I can say with some confidence, that confidence is two-fold:
- That which you have in your own abilities (self-confidence)
- The trust that others have in your abilities and plans
For most professionals, both aspects are important – we need to enjoy and be motivated by our jobs and we must also instil confidence and trust in our clients. Fundamentally, confidence comes from accomplishment, a belief in capabilities (whether they be yours or someone else’s) – confident people recognise risks and act anyway; evaluating current skills, focusing on the outcome and then taking calculated action.
You might not think that you are confident, and others might agree. Equally, you might not think that you are confident, but others would be surprised to hear this.
Confidence is tangible, whereas competence is clear – yet they are both inextricably linked. Confidence comes from practice, practice builds competence, and competence builds confidence – and so it goes on, in a continuous loop:
You can thus build both confidence and competence by harnessing the process:
1. Set an objective
What do you want to get better at? What do you want to change? Where do you want to be more confident? What does being more confident look like? What new skills will you need? What improvements in the skills that you already have are required?
This requires discipline, patience and consistency, and it may feel awkward at first, but keep at it.
3. Ask for feedback
Listen, take it on board and learn from it. Evaluate what you are learning and be honest with yourself – what small changes can you still make to improve further?
Now you are making small, but consistent improvements and moving towards your goal. You are becoming more and more competent.
5. Confidence in your abilities
Success breeds confidence and in time your expectations of success become strong and automatic.
With regular practice, self-confidence is a skill that can be learned and improved. Working through a series of practical steps will help build your confidence, and ultimately develop increased competence:
1. Set goals
A goal is simply a dream with an end date. Goals are well-formed, positive statements of intent, made with absolute commitment and followed through with daily action. Most fulfilled people are goal orientated. They take time to identify what it is they want, and build up a really clear and detailed picture of what achieving the goal will look and feel like. They then take regular action to move towards their goal – remember that goals should always be SMART.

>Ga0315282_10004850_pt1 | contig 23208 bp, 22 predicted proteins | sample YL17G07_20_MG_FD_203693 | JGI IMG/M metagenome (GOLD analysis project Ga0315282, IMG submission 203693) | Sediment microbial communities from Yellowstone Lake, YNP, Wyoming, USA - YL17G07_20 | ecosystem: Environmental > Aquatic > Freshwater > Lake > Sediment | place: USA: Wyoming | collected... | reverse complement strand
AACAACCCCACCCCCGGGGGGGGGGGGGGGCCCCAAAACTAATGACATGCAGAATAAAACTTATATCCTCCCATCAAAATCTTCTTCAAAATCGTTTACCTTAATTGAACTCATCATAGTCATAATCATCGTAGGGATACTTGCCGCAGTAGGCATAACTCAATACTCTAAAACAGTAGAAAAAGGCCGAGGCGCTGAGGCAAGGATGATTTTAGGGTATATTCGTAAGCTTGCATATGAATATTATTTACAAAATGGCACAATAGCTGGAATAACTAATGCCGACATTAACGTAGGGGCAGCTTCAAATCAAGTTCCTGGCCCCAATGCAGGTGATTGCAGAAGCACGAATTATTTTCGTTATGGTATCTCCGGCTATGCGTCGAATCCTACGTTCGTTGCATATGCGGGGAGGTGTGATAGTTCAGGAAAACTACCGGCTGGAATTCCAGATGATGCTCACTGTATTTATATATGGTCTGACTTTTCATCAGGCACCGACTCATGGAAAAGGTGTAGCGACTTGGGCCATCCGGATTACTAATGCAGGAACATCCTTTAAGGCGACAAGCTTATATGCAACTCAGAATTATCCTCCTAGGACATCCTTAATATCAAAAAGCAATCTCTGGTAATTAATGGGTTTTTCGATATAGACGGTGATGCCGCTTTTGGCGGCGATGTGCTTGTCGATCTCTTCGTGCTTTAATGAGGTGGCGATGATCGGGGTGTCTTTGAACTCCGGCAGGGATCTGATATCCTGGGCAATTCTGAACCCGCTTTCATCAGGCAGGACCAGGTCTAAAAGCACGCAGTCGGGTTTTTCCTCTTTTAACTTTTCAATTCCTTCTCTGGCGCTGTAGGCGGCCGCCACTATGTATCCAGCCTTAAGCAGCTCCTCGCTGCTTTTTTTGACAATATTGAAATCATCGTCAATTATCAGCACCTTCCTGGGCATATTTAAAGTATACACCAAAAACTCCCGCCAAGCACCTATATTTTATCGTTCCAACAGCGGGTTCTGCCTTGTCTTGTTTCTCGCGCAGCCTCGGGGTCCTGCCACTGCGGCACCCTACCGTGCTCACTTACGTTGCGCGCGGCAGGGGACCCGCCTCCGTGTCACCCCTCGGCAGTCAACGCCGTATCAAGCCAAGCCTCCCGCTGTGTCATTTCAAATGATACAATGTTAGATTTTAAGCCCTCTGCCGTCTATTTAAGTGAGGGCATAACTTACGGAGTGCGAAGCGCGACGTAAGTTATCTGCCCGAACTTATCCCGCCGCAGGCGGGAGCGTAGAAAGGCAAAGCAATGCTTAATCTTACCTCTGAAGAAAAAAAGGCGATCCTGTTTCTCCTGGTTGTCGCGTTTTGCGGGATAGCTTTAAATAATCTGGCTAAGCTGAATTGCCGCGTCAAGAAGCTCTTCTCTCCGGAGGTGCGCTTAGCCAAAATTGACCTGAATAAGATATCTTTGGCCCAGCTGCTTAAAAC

2. Learn from others
A clever technique that can help you build confidence is called ‘mirroring’. Choose a colleague that you feel embodies confidence and visualise how they stand, speak, work with their clients and so on. Imagine yourself saying to this person that you are going to ask their permission to step into their shoes. When they say yes, smile and move into them. As you do, notice how you now see the world through their eyes, their experiences, their skills, feelings, strengths, their confidence. Know that you can step into this state any time you like.
Don’t be hard on yourself – you won’t get it first time, Edison took 3,000 attempts to get the light bulb right! Practice does make perfect, so keep at it and don’t be deterred by initial knock-backs. Keep practising.
4. Behave as if you are more confident than you are
Are you mentally prepared for your clients? They will easily be able to tell if you are not! Look at yourself, either in front of a mirror or on camera. Don’t just focus on what you say but also how you are saying it. How are you standing? What are your facial expressions? What is your body language saying – crossed arms and no eye contact, or open posture and steady gaze? First impressions really do count, so before every client make sure you are prepared.
5. Learn from your mistakes
Embrace the mantra “there are no failures, only feedback”. We all learn from mistakes, so as long as you don’t keep making the same one over again, take the opportunity to review what went wrong and understand what you can do to avoid it happening again.
6. Be kind to yourself
We can’t be great at everything, so apply some context when things don’t go to plan. Ensure that you have something else to focus on outside work, so that your job doesn’t consume your entire life. Think about what your objective was in the first place – perhaps your ‘failure’ isn’t nearly as significant as you first felt it to be.
7. Control your inner voice
Learn to spot the negative voice that can destroy your confidence and refuse to listen. Think positive, celebrate successes and always keep your end goal in mind.
If you would like to take control of your life and career, my online personal development programme MyLifeStrategy can help you to overcome the personal and professional challenges you face on a daily basis and learn practical skills and techniques to make a real difference to you and your life.